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SNP arrays in heterogeneous tissue: highly accurate collection of both germline and somatic genetic information from unpaired single tumor samples.

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http://www.ncbi.nlm.nih.gov/pubmed/18355774

Am J Hum Genet. 2008 Apr;82(4):903-15. Epub 2008 Mar 20.

SNP arrays in heterogeneous tissue: highly accurate collection of both germline and somatic genetic information from unpaired single tumor samples.

Assié G, LaFramboise T, Platzer P, Bertherat J, Stratakis CA, Eng C.

Genomic Medicine Institute, Lerner Research Institute, Cleveland Clinic Foundation, Cleveland, Ohio 44195, USA .

SNP arrays provide reliable genotypes and can detect chromosomal aberrations at a high resolution. However, tissue heterogeneity is currently a major limitation for somatic tissue analysis. We have developed SOMATI Cs, an original program for accurate analysis of heterogeneous tissue samples. Fifty-four samples (42 tumors and 12 normal tissues) were processed through Illumina Beadarrays and then analyzed with SOMATI Cs. We demonstrate that tissue heterogeneity-related limitations not only can be overcome but can also be turned into an advantage. First, admixture of normal cells with tumor can be used as an internal reference, thereby enabling highly sensitive detection of somatic deletions without having corresponding normal tissue. Second, the presence of normal cells allows for discrimination of somatic from germline aberrations, and the proportion of cells in the tissue sample that are harboring the somatic events can be assessed. Third, relatively early versus late somatic events can also be distinguished, assuming that late events occur only in subsets of cancer cells. Finally, admixture by normal cells allows inference of germline genotypes from a cancer sample. All this information can be obtained from any cancer sample containing a proportion of 40-75% of cancer cells. SOMATI Cs is a ready-to-use open-source program that integrates all of these features into a simple format, comprehensively describing each chromosomal event.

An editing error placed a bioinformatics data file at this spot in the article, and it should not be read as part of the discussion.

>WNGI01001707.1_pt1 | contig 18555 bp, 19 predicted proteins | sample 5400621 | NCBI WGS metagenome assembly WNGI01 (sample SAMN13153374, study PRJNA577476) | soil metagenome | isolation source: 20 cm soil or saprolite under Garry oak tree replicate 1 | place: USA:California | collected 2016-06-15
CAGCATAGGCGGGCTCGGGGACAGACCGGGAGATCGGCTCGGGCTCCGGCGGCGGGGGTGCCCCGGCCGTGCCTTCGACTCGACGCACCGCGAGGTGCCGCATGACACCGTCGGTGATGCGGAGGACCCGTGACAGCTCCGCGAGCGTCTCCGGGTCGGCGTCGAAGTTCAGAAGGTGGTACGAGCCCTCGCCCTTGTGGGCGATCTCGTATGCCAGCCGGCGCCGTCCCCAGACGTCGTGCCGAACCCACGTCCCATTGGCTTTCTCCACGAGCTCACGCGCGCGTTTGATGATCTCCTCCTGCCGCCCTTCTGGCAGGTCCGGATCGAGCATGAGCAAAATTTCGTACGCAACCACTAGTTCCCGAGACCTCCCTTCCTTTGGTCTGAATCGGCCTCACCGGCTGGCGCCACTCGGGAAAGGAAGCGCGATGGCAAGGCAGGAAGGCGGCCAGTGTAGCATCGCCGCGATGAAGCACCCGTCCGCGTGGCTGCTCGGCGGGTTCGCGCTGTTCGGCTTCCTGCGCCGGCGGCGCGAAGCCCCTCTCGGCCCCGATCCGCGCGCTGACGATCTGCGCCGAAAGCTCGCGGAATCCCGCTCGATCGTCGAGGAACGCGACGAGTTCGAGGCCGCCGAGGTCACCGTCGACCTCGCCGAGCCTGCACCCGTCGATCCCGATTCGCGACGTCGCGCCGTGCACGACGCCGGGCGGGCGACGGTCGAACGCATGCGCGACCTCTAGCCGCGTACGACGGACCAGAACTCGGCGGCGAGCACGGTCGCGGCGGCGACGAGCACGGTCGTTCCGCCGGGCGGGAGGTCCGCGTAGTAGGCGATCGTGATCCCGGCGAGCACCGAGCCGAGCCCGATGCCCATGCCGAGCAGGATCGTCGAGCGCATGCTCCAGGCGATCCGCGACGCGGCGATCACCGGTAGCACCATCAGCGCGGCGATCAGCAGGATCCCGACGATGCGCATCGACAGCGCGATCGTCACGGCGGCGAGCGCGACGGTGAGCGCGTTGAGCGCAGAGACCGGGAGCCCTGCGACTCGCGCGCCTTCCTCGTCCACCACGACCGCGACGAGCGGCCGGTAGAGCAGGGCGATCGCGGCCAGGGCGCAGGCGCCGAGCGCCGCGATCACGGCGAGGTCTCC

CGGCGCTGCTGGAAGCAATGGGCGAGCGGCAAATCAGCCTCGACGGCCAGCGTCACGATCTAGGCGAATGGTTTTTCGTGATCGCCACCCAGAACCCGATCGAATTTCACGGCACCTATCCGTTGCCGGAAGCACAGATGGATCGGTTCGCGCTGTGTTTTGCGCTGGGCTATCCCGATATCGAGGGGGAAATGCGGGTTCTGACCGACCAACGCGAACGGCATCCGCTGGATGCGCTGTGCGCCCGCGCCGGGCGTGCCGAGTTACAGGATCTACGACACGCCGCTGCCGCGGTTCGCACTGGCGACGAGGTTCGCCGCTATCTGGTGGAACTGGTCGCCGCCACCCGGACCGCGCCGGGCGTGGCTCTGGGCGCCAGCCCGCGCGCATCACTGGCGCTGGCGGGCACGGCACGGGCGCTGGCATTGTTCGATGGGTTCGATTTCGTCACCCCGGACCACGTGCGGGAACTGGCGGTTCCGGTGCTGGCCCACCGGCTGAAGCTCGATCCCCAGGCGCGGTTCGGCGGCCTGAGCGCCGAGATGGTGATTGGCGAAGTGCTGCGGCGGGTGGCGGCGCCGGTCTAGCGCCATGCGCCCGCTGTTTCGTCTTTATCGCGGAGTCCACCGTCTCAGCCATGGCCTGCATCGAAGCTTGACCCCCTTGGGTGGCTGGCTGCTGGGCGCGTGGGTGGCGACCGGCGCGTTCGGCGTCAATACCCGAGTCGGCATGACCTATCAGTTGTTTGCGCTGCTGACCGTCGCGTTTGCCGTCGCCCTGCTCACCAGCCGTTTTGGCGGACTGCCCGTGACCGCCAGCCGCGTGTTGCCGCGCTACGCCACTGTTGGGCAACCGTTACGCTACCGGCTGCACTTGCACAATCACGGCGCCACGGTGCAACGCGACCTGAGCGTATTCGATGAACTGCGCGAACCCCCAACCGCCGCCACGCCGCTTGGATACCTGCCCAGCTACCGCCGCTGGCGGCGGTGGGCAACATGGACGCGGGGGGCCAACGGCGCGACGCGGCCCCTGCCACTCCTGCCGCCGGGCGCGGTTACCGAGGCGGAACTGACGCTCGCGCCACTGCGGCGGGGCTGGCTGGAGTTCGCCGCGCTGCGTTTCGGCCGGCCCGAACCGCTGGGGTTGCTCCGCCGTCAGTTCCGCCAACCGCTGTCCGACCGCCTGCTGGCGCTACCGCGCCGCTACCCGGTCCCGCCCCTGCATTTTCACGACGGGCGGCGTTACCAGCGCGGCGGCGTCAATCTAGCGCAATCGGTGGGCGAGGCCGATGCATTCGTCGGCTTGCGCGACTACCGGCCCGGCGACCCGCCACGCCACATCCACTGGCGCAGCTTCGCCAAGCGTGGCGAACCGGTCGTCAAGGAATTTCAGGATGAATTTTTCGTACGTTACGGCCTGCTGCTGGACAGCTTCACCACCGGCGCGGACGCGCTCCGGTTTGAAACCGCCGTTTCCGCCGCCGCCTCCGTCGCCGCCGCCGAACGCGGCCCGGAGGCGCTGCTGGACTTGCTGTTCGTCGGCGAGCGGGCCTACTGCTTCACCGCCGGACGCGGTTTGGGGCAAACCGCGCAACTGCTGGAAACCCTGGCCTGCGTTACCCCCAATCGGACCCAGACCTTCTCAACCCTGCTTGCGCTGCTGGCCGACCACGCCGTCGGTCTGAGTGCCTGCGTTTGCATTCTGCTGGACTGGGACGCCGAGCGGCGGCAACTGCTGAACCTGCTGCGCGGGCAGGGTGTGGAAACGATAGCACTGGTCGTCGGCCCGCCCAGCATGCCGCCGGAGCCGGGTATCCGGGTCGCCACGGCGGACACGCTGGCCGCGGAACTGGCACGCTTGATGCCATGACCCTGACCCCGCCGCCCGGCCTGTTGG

This talk is part of the CRI Reading Group on Cancer Systems Biology series.

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